Remarks by Angel Gurría
Whistler, Canada - 1 June 2018
(As prepared for delivery)
Rapid innovation, including digitalisation, offer enormous potential to boost productivity, incomes and well-being. But it is also a source of new challenges.
The diffusion of digital technologies remains incomplete and uneven across firms, likely contributing to the widening productivity gap between global frontier firms and the rest. Furthermore, innovation will likely disrupt labour markets and affect the distribution of jobs wages and income. The share of jobs at high risk of automation ranges from 10% to 18% in G7 countries, with middle and low-skilled workers being more exposed.
Realising the benefits of innovation and ensuring that they are broadly shared, depends on a widespread adoption of new technologies by firms, an effective reallocation of workers and capital towards growing opportunities, policies that give people the skills to navigate changing labour markets, as well as on an adaptation of labour market institutions and social protection policies.
Each country would need to develop its own whole-of-government adaptation strategy based on its specific circumstances and broader policy choices. Finance Ministers can and should be key actors in this effort.
First, fiscal policy is one of the most powerful instruments to promote innovation and technological diffusion, in particular by encouraging investment in knowledge-based capital. R&D tax incentive schemes, for instance, can help but they require careful design and evaluation to ensure value for money.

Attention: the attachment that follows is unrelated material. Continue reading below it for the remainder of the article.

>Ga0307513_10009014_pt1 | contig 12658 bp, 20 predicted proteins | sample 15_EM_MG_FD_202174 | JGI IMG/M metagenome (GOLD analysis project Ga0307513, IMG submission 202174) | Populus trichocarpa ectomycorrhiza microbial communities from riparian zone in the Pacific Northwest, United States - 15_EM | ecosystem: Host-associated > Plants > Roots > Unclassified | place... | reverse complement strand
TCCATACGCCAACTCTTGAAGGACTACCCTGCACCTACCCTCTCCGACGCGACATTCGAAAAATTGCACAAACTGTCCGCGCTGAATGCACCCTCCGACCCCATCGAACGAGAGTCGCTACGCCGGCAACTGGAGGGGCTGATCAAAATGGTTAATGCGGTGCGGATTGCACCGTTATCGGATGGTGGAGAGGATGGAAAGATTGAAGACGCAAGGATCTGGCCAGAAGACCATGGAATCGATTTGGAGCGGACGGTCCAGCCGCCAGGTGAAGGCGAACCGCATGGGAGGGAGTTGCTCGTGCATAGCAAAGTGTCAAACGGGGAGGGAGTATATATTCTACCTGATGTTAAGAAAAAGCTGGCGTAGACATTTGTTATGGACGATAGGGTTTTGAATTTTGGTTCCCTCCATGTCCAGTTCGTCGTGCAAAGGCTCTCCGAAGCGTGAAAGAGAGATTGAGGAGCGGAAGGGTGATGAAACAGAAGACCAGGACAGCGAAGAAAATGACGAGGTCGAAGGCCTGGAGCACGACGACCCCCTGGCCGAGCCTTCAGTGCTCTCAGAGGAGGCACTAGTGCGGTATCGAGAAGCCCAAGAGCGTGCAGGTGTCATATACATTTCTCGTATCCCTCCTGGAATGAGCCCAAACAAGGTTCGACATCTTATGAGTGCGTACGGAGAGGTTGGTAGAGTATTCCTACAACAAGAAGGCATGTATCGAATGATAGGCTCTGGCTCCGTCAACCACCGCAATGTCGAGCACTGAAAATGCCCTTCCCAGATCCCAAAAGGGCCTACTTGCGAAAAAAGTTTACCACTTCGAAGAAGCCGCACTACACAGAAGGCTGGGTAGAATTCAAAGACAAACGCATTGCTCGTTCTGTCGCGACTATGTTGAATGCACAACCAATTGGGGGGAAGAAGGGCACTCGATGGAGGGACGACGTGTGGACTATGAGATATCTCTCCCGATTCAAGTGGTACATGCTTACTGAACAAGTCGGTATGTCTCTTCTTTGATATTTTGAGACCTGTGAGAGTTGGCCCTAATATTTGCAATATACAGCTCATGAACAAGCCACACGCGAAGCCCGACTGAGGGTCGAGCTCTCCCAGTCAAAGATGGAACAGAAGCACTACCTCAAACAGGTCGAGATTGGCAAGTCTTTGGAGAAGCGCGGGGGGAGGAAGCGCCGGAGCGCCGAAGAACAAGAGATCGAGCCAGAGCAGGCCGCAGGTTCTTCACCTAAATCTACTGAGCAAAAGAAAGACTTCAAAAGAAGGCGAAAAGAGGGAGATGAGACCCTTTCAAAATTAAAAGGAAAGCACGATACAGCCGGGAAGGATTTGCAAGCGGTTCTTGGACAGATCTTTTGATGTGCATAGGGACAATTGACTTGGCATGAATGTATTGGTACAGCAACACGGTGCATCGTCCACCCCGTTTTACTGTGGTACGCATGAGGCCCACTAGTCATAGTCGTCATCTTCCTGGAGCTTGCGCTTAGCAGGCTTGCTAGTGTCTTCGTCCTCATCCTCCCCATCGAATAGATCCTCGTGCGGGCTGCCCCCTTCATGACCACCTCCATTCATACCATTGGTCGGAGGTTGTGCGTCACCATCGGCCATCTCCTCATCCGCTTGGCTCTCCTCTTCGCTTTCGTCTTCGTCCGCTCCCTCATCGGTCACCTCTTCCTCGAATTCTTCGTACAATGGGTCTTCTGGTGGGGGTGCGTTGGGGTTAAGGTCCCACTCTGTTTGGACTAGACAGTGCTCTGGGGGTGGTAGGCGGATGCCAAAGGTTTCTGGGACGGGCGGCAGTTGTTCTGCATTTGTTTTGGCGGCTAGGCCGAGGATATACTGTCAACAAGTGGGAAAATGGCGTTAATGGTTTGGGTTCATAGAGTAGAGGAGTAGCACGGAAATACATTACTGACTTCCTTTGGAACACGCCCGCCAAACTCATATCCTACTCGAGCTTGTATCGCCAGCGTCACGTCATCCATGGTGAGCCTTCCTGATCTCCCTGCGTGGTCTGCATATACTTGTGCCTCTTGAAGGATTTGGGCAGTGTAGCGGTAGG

Tax and spending decisions can also help equipping workers for the transition and promoting progressivity, for instance by introducing or expanding in-work benefits or earned income tax credits focusing on low wages or by promoting skills development through student loans and other targeted public spending programmes.
Second, Finance Ministers should contribute to promote trust in new technologies through effective digital security, privacy and data protection policies at the domestic level. But this agenda also requires attention to greater multilateral co-operation in these areas. Enhanced coherence and interoperability at the international level among varying approaches and frameworks is essential.
Finally, new technologies and globalisation can only bring their full benefits in an inclusive manner if competitive conditions prevail. Competition and regulatory frameworks will need to respond to the unique features of the digital economy. The OECD competition assessment checklist is currently being reviewed to identify unduly restrictive regulation that may stifle the development of the digital economy and to identify unequal regulatory costs affecting traditional and digital economy firms. It will be important to remain vigilant and ensure a level playing field is maintained.
Ministers and Governors, it is time for action. G7 countries can make a difference by working together on finding common approaches to make this transition a success and a source of opportunities for everyone. Thank you.